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Dear Family Whisperer: Overcoming 4 Difficult Truths About Your Grandchild's Parents

When our children have children of their own, we have to remember that their lives are not ours to live. Your son has "the right" to circle the wagons around his family, but not to be rude and inconsiderate.
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Dear Family Whisperer,

I help out with my 5-year-old granddaughter fairly often, as both my son and daughter-in-law work long hours. We have a great time -- library, dress up, children's theater. Classic grandma stuff. However, it's gotten to the point that when I am with her and her parents, she sometimes prefers me and sometimes acts out to get my attention. My son observes this and, recently, after a day at the pool, asked me not to join them for dinner as we had previously planned. I understood but felt like a bit of a third wheel. How do I find my proper role and feel loved and needed but not overbearing?

--Confused Grandma

Dear Confused Grandma,

Yours is a familiar and common problem, chronicled in a book by Jane Isay, aptly entitled, Walking on Eggshells! In my opinion, though, finding your "proper role" isn't something you can do on your own. You need to have a talk with your son rather than tiptoe around him. To prepare yourself, it might help to acknowledge these fundamental truths about "adult children":

1. They're in control. When our children have children of their own, we have to remember that their lives are not ours to live. Your son has "the right" to circle the wagons around his family, but not to be rude and inconsiderate. Share with him how hurt you and confused you felt when he changed plans at the last minute and, essentially, dismissed you. He has a child of his own now. Ask him to think about how he might feel years from now if his daughter asked him to go home.

2. They want you when they want you. Your son and daughter-in-law have no trouble asking you to step in whenever they need you. Many adult children take their parents for granted. If you're like most modern grandmas, you're probably juggling your own multiple responsibilities, maybe even a job. Share your schedule with them. Let him know that spending time is a conscious and joyous choice, but that you need to plan, too.

3. They sometimes (or often) are jealous. Modern parenthood, most experts agree, is utterly stressful. In contrast, you are living a rich, child-free existence. You get to have good times with your granddaughter -- and go home. Also, the way you "grandparent" is probably different from what your son remembers -- and that, too, can coax the green-eyed monster out of hiding. So, the next time he comes home from work and asks, "So how was she?" try not to say, "She was so easy," or, "She went right to bed for me." Play down how much "fun" you had. As for your granddaughter's "preferring" you, that's out of your hands (or his)!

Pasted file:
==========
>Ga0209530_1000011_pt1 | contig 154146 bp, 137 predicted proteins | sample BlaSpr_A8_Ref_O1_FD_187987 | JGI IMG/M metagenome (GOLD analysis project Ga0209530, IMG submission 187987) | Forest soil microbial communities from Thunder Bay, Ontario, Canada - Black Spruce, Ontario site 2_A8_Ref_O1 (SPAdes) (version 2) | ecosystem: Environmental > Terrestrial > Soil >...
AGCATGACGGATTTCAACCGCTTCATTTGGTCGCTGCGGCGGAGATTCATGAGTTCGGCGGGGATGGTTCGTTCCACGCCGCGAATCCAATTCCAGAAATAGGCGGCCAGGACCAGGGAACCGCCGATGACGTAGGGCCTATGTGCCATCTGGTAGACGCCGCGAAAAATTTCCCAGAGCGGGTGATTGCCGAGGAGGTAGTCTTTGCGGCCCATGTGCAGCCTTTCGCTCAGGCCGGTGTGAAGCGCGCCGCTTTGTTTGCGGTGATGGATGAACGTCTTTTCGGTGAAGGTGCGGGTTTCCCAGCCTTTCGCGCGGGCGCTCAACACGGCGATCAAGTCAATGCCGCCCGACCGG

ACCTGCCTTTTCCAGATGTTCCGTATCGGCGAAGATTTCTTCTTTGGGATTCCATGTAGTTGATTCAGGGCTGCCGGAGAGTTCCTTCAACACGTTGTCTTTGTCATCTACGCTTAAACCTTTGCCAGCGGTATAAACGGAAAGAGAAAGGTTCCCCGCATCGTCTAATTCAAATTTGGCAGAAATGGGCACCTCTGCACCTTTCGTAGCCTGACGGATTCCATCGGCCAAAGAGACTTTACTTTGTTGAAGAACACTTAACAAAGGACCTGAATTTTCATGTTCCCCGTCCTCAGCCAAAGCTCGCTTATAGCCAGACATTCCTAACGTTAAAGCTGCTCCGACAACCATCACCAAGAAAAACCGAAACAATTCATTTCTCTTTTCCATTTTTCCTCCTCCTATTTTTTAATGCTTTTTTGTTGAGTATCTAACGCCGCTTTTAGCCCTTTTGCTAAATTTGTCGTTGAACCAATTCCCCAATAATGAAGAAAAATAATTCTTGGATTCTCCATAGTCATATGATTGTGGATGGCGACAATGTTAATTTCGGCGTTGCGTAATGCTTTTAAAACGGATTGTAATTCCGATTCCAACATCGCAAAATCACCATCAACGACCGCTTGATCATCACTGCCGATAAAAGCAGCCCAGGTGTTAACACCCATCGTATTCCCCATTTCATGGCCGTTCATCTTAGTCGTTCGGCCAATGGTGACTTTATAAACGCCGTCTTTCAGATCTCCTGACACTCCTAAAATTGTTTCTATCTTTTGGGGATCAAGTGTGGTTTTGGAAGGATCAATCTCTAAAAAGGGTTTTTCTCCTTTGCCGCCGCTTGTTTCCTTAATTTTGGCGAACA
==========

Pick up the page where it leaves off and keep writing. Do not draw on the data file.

4. They freeze you in the role of "parent." This is especially true for those who hold onto bad feelings from childhood. One grandmother I interviewed used a six-inch ruler to explain how "unfair" that feels. "I wasn't perfect as a mom -- who is? But now it's like they're only willing to focus on that one inch of their childhood and ignore all the good that's happened since."

In best-case scenarios, both generations realize they have to work toward revising the relationship to accommodate changes in everyone's life. They see each other as a person who inhabits many roles, not just "Mom" or "son." You can nudge this shift along:

  • Talk about what's at stake. Tell him how important it is to you, to him, and to his little girl for the two of you to work towards a new, more respectful relationship.
  • Admit that it's hard to step out of the old parent/child dynamic. Let him know that this isn't a failing on his part; you also have to work at seeing him as a father and as a man. Not feeling blamed, he might be more willing to do his part, too.
  • Be a power of example. Don't take "Mom" liberties. Stop yourself from suggesting a "better" way. Don't assume you know more. Don't limit your conversation to grandma stuff. Telling them about your work, activities with friends, how you feel about current events will help them see a broader you.

If your son is resistant to conversation, start the process with a heartfelt letter. Keep editing it, to make sure that the centered, mature you is addressing the adult in him.

If you at least name the problem and begin to assert your right to be treated as a person, your son might begin to see you in a new light. At the very least, being more proactive will help you be a more secure -- and happier -- grandma.

Have a family question for Melinda Blau? Tweet #DearFamilyWhisperer or email Check back next week to see if your question is featured! Real names will not be used, no topics off limits. Adults and children welcome. These columns are brief. You'll find more on this topic in FAMILY WHISPERING, co authored by Melinda and (the late) Tracy Hogg. Also check out the website: and follow @MelindaBlau.